NASA is no stranger to transforming aircraft. Consider the ten-engine drone called Greased Lightning, which can shift from VTOL into cruise mode in midflight.
A new project from NASA and MIT explores shape-shifting aircraft further, but from a distinctly different direction. This new wing technology, made up of hundreds of identical pieces, is the foundation for aircraft with flexible wings that transform dynamically in flight to create the optimal shape for their moment-to-moment flight conditions.
Outlined in the journal Smart Materials and Structures, and by MIT News, the approach involves building one wing surface out of a series of injection-moulded structures made of polyethylene resin, which are coated with a layer of polymer material. This creates a lightweight and flexible structure that could be morphed and changed in flight. By tweaking the flexibility of specific structures in specific locations, researchers could dial in the wing’s response to airflow conditions so it automatically would transform into an ideal aerodynamic shape for the various stages of flight, such as takeoff and cruising.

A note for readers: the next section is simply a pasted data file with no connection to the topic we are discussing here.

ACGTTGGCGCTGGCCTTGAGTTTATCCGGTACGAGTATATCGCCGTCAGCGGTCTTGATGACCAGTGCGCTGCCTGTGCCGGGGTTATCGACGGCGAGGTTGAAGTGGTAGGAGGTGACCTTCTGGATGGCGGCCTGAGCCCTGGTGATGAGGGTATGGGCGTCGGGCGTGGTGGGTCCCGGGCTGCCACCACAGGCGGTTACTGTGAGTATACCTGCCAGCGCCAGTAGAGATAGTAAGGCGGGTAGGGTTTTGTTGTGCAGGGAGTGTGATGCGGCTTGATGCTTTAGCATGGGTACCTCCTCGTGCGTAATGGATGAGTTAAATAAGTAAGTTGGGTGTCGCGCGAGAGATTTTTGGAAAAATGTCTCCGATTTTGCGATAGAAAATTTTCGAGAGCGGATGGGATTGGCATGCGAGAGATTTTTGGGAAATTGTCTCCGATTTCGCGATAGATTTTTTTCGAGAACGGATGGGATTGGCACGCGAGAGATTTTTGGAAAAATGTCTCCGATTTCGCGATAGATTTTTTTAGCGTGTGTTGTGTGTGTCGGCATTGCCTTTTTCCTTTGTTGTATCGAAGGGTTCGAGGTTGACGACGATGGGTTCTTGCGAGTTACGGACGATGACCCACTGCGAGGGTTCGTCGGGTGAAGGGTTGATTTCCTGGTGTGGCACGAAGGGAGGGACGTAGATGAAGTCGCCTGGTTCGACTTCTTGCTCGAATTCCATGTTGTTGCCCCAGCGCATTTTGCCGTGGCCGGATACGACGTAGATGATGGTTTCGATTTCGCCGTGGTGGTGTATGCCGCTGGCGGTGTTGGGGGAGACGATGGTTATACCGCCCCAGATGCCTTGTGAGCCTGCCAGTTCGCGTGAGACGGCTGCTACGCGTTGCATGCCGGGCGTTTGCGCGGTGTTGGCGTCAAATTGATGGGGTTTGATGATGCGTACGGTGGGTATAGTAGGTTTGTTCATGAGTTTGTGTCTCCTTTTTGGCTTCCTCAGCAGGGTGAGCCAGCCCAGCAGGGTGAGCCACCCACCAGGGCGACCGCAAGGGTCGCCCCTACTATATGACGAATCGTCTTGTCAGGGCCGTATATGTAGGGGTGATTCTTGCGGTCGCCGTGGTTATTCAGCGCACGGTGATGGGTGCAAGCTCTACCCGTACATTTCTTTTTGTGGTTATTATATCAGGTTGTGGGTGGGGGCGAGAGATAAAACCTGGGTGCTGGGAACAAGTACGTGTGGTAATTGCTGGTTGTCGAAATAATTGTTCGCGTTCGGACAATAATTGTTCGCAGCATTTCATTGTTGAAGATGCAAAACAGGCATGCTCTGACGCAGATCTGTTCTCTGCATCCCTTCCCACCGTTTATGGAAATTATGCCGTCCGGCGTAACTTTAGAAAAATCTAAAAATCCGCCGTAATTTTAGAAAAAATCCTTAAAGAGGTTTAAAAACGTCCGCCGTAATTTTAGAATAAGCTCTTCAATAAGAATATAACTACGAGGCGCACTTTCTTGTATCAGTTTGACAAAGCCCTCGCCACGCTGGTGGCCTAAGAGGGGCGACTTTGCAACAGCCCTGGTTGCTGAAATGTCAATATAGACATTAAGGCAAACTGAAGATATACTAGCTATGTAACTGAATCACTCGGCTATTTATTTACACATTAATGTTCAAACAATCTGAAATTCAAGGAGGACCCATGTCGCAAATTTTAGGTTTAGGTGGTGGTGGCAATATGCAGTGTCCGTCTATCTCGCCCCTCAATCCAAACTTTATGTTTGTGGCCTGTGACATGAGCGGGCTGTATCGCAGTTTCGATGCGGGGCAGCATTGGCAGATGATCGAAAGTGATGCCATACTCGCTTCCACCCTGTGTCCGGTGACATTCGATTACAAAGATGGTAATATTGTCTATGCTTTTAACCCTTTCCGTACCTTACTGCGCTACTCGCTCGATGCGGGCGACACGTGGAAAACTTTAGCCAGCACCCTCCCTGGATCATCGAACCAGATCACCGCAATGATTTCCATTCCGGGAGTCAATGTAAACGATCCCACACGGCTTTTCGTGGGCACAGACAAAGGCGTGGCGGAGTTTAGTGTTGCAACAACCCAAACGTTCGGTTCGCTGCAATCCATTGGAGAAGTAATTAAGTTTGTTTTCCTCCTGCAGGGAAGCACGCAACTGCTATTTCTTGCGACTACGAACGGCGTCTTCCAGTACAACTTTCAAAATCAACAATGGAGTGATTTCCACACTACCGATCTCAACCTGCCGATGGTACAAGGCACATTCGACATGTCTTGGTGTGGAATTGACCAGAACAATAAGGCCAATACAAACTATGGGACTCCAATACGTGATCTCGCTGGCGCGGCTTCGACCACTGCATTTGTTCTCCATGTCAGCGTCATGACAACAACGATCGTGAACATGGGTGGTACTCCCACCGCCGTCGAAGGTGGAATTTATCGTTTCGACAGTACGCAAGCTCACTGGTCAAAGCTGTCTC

As research engineer Nicholas Cramer at NASA Ames, the paper’s lead author, explains in MIT News: “We’re able to gain efficiency by matching the shape to the loads at different angles of attack. We’re able to produce the exact same behaviour you would do actively, but we did it passively.”
Researchers tested a hand-constructed model in NASA’s Langley Research Center wind tunnel. Eventually, they hope, robots could take on the construction dirty work. And given that the design is modular and the structural subunits are cheap to produce, the approach could also make it much easier to prototype unusual but perhaps more aerodynamically efficient wing designs.
In the meantime, flexible materials are coming to more traditional wing designs as well, with so-called “flexfoil” wings that replace formerly rigid flaps and ailerons with a jointless structure that can help improve reliability and lifespan by distributing the stress across the entire component equally.
Whatever the future of flight looks like, you can bet it will be significantly more flexible than what we have today.
Source: MIT News
Originally published on Popular Mechanics